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Brownie
09-25-1999, 02:27 PM
It seems I have ALWAYS been struggling with the concept of value in color. Does one EVER reach a point where it comes easily?
I wondered if any of you had some secret exercises or techniques for developing this ability, as I swear putting something grey next to the color in question to determine where it lies on the value scale is most difficult for me. I even sometimes wonder if my eyes "see" the colors differently than anyone else ...
Am I the only one? Brownie/FL

bruin70
09-25-1999, 03:35 PM
your question sounds odd in the way you express how you go about determining the "value" of a color. why are you placing a grey next to a color to determine where the it lies on the value scale???????? the color's value is only important in relation to the other colors around it. sounds like you're isolating it's value property by scaling it to an independent grey....milt

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"he who thinks he know all and knows nothing is king in a kingdom of one,,,,,or a critic" - the kobe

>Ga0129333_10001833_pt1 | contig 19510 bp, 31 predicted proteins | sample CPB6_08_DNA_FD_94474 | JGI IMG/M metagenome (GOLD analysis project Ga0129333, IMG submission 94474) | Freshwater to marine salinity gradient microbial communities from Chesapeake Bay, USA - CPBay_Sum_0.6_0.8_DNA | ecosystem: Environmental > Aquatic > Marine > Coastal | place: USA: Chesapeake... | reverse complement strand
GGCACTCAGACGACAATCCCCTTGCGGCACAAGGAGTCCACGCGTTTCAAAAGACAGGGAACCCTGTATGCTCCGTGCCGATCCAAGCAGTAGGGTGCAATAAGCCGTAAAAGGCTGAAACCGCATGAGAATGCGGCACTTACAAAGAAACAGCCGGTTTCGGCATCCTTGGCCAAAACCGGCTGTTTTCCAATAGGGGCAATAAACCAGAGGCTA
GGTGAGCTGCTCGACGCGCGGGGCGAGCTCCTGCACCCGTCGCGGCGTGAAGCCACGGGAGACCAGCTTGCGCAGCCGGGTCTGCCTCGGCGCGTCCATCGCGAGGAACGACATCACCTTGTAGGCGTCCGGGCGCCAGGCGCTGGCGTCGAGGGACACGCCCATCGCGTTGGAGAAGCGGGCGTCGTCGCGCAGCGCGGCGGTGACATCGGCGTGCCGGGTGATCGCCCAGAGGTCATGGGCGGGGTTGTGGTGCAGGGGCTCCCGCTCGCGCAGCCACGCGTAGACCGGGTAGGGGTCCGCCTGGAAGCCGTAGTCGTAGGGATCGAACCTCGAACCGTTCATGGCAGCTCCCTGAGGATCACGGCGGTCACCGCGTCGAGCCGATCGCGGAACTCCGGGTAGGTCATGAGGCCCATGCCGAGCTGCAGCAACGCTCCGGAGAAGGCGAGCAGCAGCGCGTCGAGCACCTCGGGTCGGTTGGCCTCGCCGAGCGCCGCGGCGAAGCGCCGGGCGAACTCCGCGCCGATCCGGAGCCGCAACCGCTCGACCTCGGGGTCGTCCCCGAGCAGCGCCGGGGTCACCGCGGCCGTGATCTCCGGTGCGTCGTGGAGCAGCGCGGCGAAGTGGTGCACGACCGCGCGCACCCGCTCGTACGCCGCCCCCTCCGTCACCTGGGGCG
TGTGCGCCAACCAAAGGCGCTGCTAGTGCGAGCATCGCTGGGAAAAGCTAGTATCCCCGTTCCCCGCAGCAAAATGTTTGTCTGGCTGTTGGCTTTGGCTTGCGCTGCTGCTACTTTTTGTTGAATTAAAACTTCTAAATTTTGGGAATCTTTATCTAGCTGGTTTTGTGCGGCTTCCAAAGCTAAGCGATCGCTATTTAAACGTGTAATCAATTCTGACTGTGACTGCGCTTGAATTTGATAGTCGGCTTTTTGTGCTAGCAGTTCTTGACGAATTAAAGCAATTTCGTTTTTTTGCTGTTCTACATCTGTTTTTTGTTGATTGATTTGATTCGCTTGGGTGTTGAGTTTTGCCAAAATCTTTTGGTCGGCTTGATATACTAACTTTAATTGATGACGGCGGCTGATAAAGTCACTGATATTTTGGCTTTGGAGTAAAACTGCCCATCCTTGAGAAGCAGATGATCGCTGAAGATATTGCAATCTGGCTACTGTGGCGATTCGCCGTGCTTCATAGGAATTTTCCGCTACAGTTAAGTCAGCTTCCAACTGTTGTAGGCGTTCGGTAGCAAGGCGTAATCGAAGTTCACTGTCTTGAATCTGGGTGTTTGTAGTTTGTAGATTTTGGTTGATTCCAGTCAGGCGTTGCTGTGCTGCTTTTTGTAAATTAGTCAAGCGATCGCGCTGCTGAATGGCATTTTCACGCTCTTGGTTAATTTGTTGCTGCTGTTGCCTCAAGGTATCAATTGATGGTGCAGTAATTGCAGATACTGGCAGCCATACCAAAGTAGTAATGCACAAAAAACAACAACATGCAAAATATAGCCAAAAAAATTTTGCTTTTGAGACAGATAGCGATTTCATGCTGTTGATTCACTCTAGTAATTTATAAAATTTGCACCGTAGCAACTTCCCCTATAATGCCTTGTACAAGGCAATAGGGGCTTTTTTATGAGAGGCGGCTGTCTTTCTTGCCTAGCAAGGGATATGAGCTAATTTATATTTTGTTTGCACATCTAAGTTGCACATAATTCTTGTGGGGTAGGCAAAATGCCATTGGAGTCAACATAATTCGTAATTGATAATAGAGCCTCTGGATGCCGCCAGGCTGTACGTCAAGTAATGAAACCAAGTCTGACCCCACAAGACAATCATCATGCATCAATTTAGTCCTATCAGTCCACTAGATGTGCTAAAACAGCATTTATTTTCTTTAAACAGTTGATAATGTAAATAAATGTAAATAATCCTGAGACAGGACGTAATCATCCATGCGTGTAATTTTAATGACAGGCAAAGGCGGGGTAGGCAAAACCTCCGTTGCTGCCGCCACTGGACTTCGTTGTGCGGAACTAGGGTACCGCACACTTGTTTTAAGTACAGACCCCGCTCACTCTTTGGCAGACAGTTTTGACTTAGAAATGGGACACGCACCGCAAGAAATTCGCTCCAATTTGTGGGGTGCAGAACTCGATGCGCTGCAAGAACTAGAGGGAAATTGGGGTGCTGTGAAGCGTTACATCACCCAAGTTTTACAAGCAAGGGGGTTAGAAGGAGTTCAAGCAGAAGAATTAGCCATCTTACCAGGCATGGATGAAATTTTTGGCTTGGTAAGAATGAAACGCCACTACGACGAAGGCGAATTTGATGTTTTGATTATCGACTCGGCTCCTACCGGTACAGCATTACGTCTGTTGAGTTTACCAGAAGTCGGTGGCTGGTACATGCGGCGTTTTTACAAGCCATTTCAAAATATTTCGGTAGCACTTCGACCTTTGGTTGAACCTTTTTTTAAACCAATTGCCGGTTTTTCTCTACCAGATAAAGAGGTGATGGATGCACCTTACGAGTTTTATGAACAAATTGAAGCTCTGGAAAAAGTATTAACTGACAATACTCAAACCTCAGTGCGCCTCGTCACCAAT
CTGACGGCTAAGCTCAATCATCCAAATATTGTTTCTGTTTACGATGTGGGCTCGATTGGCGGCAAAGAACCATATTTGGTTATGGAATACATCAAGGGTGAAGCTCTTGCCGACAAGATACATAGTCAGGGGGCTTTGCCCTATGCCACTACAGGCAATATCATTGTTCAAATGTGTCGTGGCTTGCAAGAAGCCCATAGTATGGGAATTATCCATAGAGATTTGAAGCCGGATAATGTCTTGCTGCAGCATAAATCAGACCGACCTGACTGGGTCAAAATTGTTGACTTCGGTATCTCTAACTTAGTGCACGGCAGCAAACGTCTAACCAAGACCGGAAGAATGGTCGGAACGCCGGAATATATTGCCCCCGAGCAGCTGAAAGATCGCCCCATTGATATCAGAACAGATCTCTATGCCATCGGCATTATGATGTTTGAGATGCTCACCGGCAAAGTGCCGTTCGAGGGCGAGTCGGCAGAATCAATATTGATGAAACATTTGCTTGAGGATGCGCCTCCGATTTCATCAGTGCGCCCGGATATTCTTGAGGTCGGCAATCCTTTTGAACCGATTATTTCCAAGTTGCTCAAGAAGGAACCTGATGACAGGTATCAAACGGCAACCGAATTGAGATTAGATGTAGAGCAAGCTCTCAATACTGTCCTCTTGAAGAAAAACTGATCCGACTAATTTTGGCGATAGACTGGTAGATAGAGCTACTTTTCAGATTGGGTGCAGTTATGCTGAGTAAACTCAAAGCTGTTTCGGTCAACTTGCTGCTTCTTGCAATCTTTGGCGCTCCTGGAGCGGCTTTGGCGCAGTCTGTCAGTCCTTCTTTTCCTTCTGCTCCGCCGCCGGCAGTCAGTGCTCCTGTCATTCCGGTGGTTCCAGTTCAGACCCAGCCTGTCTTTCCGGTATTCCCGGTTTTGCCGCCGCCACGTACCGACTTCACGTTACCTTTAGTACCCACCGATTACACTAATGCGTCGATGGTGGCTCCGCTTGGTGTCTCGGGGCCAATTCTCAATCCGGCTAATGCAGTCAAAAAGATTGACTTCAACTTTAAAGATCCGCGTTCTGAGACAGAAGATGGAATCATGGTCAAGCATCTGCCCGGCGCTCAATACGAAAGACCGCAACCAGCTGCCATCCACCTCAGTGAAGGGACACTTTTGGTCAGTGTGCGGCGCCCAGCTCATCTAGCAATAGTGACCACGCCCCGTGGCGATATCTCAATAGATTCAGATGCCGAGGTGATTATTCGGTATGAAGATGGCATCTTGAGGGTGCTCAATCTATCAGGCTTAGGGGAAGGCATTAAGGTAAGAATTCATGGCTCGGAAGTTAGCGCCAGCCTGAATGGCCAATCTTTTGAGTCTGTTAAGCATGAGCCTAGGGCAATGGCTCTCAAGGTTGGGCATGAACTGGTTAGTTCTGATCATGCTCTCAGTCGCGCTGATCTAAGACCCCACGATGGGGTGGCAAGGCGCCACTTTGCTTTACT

Johannes Instructor
09-25-1999, 06:42 PM
Value is as important as color. So you are right to be concerened about it. It will make or break a painting. But don't worry so much about the 10 variations of values. Most professional artists only concern themselves with 4 values plus white and black. See the chart below. With this range it will be much easier to match your values. With this value scale you have enough to work with. Most professional paintings can be categorized in these values if you take a black and white photo. To help you understand this a bit better. Look at the color wheel. The colors on the top are the lightest value (yellow)and as you rotate you get the purple which is the darkest in value. The in between colors are the different values.
Some artists use a pallete for mixing colors with a neutral gray background in an exact midvalue (half way in the value range). If you mix your colors on this palette you can immediately judge if it lighter or darker than the gray value.

Johannes Instructor
09-25-1999, 06:48 PM
http://www.wetcanvas.com/Critiques/LearningGallery/22_value_chart.jpg

[This message has been edited by Johannes (edited 09-26-99).]

bruin70
09-25-1999, 07:23 PM
brownie,,,,,value is MORE important than color, unless you do color statement paintings, like impressionism. in realism , value is THE primary concern. almost every painting that fails can be sourced to improper value. but before you get carried away, it sounds like you're overthinking. if you paint a fellow with a yellow shirt, are you concerned that the yellow you use is too light or dark?...it is yellow. and it's value attribute is important only in how it sits next to other values and colors. if you try to paint EXACTLY what you see, you're asking for trouble.